Thursday, April 8, 2010

Free Milk in Schools Programme in New Zealand - 1937 -1967

Auckland school children knocking back half a pint, 1937

New Zealand's First Labour Government introduced free milk for children at school in 1937 to improve the health and welfare of young Kiwis. In the midst of the Great Depression, it didn't hurt to find a steady demand for surplus milk either. For a time during the Second War War, school children even received an apple a day.

School milk meant better bone & teeth development, as well as a "meal" in the stomach at time when widespread economic deprivation caused by the Depression meant many kids did not get full nutrition at home.

Between 1937-67, school children received a half pint bottle of milk during their morning class sessions. In an era before widespread refrigeration, crates of milk boats were often stored in a small slatted shed raised off the ground in some shaded spot close to the school gates. At least that was the case at the primary school I attended in the last years of the programme. Boys in standard 6 would pile crates on a hand cart and deliver the milk to each classroom, later collecting crates of empties to be returned to the shed for later pick-up by the milkman.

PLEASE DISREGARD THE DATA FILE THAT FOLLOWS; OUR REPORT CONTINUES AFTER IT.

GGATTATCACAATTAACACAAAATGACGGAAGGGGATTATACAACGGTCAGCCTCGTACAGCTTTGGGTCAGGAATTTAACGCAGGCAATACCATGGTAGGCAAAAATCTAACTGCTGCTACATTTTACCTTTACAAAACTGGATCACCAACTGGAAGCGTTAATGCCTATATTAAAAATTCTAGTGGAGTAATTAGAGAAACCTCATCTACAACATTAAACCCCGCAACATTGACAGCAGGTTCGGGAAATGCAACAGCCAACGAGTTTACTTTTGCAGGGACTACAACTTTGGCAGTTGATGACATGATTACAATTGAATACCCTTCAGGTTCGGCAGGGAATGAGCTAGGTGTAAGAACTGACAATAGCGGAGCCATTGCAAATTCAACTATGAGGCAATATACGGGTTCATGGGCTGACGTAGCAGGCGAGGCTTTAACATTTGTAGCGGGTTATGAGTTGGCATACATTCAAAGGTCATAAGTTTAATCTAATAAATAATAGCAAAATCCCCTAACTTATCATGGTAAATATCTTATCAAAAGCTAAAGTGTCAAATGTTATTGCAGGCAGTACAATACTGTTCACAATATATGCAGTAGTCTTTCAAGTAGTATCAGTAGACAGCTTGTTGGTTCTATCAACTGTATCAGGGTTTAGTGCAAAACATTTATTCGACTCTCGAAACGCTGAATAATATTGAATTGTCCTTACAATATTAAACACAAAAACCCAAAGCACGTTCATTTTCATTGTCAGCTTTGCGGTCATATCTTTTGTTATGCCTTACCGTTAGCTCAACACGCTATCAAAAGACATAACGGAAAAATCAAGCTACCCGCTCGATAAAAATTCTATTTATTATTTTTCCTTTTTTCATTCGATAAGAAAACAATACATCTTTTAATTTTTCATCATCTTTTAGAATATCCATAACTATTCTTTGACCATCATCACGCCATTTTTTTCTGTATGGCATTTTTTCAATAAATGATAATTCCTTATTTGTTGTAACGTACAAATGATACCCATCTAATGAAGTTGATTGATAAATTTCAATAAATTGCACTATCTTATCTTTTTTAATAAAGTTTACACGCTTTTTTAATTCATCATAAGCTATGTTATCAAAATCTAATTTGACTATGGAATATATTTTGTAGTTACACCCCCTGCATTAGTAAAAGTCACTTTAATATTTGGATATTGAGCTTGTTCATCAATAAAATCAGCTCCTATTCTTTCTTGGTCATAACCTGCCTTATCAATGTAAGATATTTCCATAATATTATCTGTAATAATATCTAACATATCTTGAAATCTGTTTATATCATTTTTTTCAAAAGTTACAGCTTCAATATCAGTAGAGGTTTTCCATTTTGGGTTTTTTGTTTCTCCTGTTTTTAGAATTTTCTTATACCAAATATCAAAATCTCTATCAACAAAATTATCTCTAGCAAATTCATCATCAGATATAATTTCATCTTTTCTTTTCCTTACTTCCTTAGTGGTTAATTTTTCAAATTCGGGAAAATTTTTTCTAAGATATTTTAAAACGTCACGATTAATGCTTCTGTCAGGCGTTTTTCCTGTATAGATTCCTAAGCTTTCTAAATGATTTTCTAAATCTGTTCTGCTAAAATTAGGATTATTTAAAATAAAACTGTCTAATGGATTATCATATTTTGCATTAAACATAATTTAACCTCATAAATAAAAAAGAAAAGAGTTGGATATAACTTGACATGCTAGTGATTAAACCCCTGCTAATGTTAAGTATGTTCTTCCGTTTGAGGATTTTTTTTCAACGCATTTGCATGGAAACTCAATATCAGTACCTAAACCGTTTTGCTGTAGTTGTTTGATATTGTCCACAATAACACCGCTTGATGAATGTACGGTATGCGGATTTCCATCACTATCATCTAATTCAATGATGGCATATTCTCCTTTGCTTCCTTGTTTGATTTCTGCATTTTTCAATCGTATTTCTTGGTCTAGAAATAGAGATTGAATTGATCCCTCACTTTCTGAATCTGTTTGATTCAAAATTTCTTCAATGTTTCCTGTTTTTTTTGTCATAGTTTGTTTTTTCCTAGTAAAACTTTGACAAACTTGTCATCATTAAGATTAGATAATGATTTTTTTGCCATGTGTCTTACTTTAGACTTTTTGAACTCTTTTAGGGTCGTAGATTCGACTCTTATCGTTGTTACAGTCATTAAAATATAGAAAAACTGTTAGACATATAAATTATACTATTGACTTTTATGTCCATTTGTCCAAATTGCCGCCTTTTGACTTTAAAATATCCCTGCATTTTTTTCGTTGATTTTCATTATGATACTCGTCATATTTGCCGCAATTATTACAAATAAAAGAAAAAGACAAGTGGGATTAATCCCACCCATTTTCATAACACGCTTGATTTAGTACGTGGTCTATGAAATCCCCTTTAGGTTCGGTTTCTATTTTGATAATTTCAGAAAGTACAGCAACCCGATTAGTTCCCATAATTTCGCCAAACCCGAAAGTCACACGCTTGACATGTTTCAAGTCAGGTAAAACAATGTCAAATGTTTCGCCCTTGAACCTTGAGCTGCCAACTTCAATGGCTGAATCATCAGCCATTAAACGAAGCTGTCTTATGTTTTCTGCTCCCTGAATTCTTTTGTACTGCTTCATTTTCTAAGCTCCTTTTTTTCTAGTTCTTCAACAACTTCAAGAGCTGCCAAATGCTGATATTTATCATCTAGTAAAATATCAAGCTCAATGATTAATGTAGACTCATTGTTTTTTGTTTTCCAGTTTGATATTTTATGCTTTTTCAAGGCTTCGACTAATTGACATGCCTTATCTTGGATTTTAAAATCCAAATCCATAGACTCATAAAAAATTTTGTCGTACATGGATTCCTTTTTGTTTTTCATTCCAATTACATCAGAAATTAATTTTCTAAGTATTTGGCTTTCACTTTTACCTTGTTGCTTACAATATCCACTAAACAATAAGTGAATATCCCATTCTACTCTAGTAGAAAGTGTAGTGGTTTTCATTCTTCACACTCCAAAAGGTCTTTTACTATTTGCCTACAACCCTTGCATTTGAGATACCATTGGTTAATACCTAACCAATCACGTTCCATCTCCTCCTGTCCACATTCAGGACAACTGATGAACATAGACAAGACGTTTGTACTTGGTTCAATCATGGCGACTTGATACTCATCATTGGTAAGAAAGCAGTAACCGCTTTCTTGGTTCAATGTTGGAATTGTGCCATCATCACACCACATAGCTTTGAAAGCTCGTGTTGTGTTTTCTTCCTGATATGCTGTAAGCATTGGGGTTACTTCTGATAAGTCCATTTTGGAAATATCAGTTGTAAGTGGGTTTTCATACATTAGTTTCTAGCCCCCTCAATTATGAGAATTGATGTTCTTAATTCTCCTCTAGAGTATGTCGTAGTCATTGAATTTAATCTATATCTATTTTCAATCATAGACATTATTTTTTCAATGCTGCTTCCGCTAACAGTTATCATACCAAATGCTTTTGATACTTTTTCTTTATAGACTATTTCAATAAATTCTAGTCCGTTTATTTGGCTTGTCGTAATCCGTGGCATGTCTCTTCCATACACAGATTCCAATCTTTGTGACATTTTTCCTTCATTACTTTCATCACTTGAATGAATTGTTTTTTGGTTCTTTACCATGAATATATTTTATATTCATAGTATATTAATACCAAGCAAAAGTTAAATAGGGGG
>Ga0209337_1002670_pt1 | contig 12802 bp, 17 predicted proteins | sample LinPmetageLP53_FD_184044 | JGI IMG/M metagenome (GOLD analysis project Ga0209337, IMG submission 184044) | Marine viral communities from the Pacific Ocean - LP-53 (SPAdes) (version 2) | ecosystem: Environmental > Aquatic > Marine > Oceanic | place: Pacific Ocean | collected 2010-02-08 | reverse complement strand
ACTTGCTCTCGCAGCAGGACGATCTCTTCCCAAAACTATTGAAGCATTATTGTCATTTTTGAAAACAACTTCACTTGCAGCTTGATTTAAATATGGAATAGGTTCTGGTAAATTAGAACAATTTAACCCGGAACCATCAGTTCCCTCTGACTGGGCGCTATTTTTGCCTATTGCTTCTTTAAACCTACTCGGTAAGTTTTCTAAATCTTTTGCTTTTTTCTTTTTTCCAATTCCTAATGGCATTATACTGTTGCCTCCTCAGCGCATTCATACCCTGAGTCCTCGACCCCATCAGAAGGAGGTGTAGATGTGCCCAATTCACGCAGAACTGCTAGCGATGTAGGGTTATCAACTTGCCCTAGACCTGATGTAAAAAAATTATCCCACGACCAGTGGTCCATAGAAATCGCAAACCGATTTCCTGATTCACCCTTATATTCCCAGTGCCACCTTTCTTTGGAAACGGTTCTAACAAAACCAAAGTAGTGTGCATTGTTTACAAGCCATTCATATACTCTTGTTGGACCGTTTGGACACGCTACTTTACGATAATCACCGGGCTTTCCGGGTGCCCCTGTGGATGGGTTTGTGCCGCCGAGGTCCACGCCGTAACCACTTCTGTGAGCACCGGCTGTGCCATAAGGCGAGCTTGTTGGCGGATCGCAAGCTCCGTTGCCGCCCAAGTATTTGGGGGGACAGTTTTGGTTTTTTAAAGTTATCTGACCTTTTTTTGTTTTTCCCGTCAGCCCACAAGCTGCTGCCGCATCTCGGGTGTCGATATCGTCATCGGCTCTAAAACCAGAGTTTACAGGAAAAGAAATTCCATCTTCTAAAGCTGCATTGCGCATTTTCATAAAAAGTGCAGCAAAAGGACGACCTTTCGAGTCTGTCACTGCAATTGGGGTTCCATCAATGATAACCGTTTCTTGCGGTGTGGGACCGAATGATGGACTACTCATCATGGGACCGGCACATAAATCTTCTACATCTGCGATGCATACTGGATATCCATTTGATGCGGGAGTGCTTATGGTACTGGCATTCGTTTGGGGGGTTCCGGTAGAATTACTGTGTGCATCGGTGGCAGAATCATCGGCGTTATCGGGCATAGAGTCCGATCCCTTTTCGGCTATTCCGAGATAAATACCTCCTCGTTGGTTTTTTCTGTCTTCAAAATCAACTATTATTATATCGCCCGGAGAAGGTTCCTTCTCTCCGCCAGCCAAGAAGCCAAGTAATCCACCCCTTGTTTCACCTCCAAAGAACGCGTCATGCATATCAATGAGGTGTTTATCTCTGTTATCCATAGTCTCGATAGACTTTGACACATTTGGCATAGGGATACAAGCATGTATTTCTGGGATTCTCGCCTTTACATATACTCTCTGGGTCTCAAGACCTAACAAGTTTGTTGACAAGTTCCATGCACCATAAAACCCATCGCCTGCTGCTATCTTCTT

School milk was not to everyone's taste, especially on warm, sunny days when unrefrigerated milk would warm and start to turn. The crown of cream on top of the bottle's contents could also be a bit off-putting as it clogged one's way into the liquid below. 

In 1967, cost and some doubt about the health benefits of milk saw the end of the programme. In an age of "greater personal freedom", school milk gave way to expanded opportunities for private expenditures by ill-informed consumers in the guise of school children on soft drinks and junk food, the focus of "the concerned" shifting to childhood obesity and assorted ills. The more the wheel turns, etc, etc.


Jayne said...

Some of the girls I went to school with (in secondary school) used to bring 'milk' to school for school excursions.
Kahlua and milk, that is.
For some reason it never curdled in the sun...

Anonymous said...

We too received free milk in primary school. My father built an insulated shelter for the crates. But as you say, not nice on a hot day. To this day I don't like the cream off the top of milk.

Anonymous said...

Muriel Bell was a nutritionest. In the 1930's she convenced that the government should give school children and pre-schoolers free milk at school and thats how free milk came to be.

Anonymous said...

I loved the milk while I was at school in NZ and sometime we use to drink 2 or 3 bottles.
I wonder if the milk was polluted from the nuclear testing fall out in
One would wonder if the cows where eating the glass that had been effected by the radio active fall out
in both Australia and NZ